The Epiphyllum Genus (Orchid Cactus)

There are ten species that belong to the Epiphyllum genus, which fall under the cactus plant family, Cactaceae. 

These plants hail from South and Central America, and you may also know them as climbing cacti, and orchid cacti.

Epiphyllum At A Glance

Epiphyllum plants are famous for their flowers, which are large, swathed in perfume, and usually come in shades of bright white, gold, or pink.

Unlike some cacti, the orchid cactus has both stems and leaves, and in their natural habitat, they grow in rock crevices and tree branches.

Epiphyllum oxypetalum is the most famous plant in the genus, thanks to its gorgeous, showy flowers, which rarely appear, and only during the night, lasting until the morning.

The majority of the plants within the genus are epiphytes, which grow on other plants without harming them.

They extract the nutrients they need from the surface of these plants as well as the air, and may need more humidity than you’re used to providing cacti with.

You will need to provide them with some sort of support to climb up, as they are used to growing up other plants rather than standing upright.

Epiphyllum Name Origin

The genus name is Greek in origin, and translates to ‘upon the leaf’, which refers to how it was originally thought that the flowers bloomed from a leaf, not the stems.

You may also know them as orchid cacti, as the flowers look very much like some orchid species, and they grow on rocks or other plants, as orchid species do.

Orchid Cactus Flower Symbolism

The flowers on an orchid cactus represent perseverance, patience, optimism, admiration, and spirituality.

Kadupul, or Epiphyllum oxypetalum, is loved all over the world for its rare flowers. In Sri Lanka, the flower is known as Kadupul Mal, or flower from heaven.

In China, the orchid cactus flower represents a great victory, but the time to enjoy it is very fleeting. This mirrors the flower itself, which can take up to a year of care before it will bloom, and it only opens for a single night.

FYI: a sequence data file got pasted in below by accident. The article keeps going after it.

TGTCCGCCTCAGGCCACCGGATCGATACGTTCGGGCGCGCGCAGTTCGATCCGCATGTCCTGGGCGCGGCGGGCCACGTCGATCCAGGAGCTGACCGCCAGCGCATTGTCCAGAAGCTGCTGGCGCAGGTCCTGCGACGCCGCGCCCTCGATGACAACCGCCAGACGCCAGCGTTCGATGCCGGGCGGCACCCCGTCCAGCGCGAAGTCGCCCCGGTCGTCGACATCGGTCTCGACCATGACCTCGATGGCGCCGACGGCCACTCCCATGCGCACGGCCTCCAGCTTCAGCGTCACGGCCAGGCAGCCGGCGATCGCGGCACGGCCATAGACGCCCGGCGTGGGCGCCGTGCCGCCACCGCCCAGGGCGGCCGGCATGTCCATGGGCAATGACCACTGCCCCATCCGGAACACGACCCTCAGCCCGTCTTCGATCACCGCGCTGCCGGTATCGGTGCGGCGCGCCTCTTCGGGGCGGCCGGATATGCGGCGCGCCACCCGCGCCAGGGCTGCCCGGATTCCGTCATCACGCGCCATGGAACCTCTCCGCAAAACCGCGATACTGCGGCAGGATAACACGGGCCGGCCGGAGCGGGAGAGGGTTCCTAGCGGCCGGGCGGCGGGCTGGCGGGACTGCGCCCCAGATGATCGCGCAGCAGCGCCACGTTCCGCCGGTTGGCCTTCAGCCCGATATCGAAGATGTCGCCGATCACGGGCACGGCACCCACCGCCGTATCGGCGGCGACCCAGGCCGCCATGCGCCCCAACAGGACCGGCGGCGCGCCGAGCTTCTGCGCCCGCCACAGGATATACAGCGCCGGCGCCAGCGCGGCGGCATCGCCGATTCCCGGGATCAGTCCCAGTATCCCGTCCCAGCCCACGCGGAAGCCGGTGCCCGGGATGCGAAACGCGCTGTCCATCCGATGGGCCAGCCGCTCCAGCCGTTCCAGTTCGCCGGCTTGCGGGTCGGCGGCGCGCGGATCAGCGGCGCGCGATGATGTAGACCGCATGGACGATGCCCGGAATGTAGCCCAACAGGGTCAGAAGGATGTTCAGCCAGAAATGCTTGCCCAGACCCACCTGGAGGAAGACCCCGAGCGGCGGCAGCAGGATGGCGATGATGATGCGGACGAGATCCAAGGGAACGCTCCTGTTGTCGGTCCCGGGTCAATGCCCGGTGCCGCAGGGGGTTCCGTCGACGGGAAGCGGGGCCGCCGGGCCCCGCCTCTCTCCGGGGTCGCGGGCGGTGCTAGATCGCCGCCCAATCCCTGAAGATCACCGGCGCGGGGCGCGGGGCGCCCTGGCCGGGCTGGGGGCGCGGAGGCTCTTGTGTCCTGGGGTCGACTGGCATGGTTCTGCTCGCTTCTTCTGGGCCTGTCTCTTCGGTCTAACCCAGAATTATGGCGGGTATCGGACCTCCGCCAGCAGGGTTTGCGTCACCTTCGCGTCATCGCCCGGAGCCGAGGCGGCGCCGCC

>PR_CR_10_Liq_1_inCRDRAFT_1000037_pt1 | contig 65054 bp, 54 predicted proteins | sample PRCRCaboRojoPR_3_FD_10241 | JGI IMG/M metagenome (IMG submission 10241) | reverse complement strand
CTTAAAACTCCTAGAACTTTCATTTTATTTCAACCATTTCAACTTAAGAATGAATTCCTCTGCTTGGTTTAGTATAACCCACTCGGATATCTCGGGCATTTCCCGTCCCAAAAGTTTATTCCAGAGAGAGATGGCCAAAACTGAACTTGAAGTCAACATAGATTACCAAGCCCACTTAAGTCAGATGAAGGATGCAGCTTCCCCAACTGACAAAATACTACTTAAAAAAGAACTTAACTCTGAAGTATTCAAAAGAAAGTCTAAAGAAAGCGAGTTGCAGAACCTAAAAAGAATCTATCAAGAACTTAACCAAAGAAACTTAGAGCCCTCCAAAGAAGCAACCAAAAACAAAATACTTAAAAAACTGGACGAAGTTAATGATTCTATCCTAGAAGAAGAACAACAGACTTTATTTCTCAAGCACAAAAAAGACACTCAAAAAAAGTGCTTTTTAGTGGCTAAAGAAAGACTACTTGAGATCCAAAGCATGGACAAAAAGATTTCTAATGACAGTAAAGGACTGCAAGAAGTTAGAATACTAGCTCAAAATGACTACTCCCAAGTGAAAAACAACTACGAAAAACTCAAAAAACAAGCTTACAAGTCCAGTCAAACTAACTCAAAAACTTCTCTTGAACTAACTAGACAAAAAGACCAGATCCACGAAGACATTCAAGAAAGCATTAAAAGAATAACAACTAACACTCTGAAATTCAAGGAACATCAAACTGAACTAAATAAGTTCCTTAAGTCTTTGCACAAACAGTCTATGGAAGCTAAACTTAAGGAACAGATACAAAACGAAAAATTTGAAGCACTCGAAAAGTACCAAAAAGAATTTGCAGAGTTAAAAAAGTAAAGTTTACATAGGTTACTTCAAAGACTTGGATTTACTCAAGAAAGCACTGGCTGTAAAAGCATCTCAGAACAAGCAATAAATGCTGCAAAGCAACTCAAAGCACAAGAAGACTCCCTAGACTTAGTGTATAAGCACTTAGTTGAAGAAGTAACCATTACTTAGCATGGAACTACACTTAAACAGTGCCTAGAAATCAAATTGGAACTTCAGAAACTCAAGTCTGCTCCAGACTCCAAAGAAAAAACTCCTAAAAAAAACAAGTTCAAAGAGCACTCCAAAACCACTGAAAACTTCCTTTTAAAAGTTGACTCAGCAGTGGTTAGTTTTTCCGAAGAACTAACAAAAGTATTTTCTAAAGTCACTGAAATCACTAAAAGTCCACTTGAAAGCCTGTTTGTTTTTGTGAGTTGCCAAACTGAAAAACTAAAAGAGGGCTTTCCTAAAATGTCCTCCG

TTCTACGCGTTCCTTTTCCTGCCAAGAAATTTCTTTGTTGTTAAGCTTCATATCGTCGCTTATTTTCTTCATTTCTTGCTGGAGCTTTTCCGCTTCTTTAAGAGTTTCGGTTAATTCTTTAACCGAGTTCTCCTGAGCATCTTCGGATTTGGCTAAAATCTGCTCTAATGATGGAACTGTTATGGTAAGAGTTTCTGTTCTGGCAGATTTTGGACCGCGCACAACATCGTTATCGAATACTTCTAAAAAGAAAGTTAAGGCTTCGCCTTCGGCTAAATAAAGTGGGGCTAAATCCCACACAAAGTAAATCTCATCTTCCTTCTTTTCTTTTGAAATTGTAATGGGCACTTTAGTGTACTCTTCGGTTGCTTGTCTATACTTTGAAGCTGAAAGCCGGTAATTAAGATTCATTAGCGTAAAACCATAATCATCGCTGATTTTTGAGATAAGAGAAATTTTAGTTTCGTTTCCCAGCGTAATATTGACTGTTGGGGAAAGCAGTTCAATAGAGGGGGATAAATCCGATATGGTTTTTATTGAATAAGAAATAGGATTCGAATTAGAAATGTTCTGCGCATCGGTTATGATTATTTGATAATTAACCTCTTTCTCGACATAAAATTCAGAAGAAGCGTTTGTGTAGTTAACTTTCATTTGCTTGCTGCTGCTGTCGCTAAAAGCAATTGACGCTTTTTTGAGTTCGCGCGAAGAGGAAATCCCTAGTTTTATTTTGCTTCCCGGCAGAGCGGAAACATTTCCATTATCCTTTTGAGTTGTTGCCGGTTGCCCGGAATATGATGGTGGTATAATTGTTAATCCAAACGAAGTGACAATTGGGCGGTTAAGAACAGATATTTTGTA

Orchid Cactus Growing Conditions

Orchid cactus plants are usually grown as indoors as a houseplant (see also The Wondrous Variety Of The Indoor Cactus), but they can be grown outdoors in USDA zones 10 to 12. 

You could also take them outside during the summer months, and bring them back in before the weather gets too cold for them.

They tend to bloom in either spring or summer, producing large white flowers, occasionally with different colored sepals. 

Because these plants are so popular, more colors are becoming available as the plants become hybridized, including purple, pink, yellow, and orange.

Some Epiphyllum cactus plants can reach up to 30 feet tall or long, though they will take a very long time to do so!

If you’re growing an orchid cactus as a houseplant, it’s likely to reach about 2 feet tall once it matures.

Plants within this genus freely draining, good quality soil to thrive.

They will do well in bright, indirect light or partial shade, and if you are growing them inside, it’s worth placing them in as bright an indirect position as possible, as they will need higher light levels.

Keep them away from direct sunlight, even if you’re growing your orchid cactus outside, as the sun can scorch the plant.

As you might imagine, orchid cacti don’t require a lot of water, but that doesn’t mean they are entirely low maintenance. 

They require a period of winter rest for around 10 weeks or so, where you should reduce watering and stop feeding the plants. 

This will help encourage the plant to bloom.

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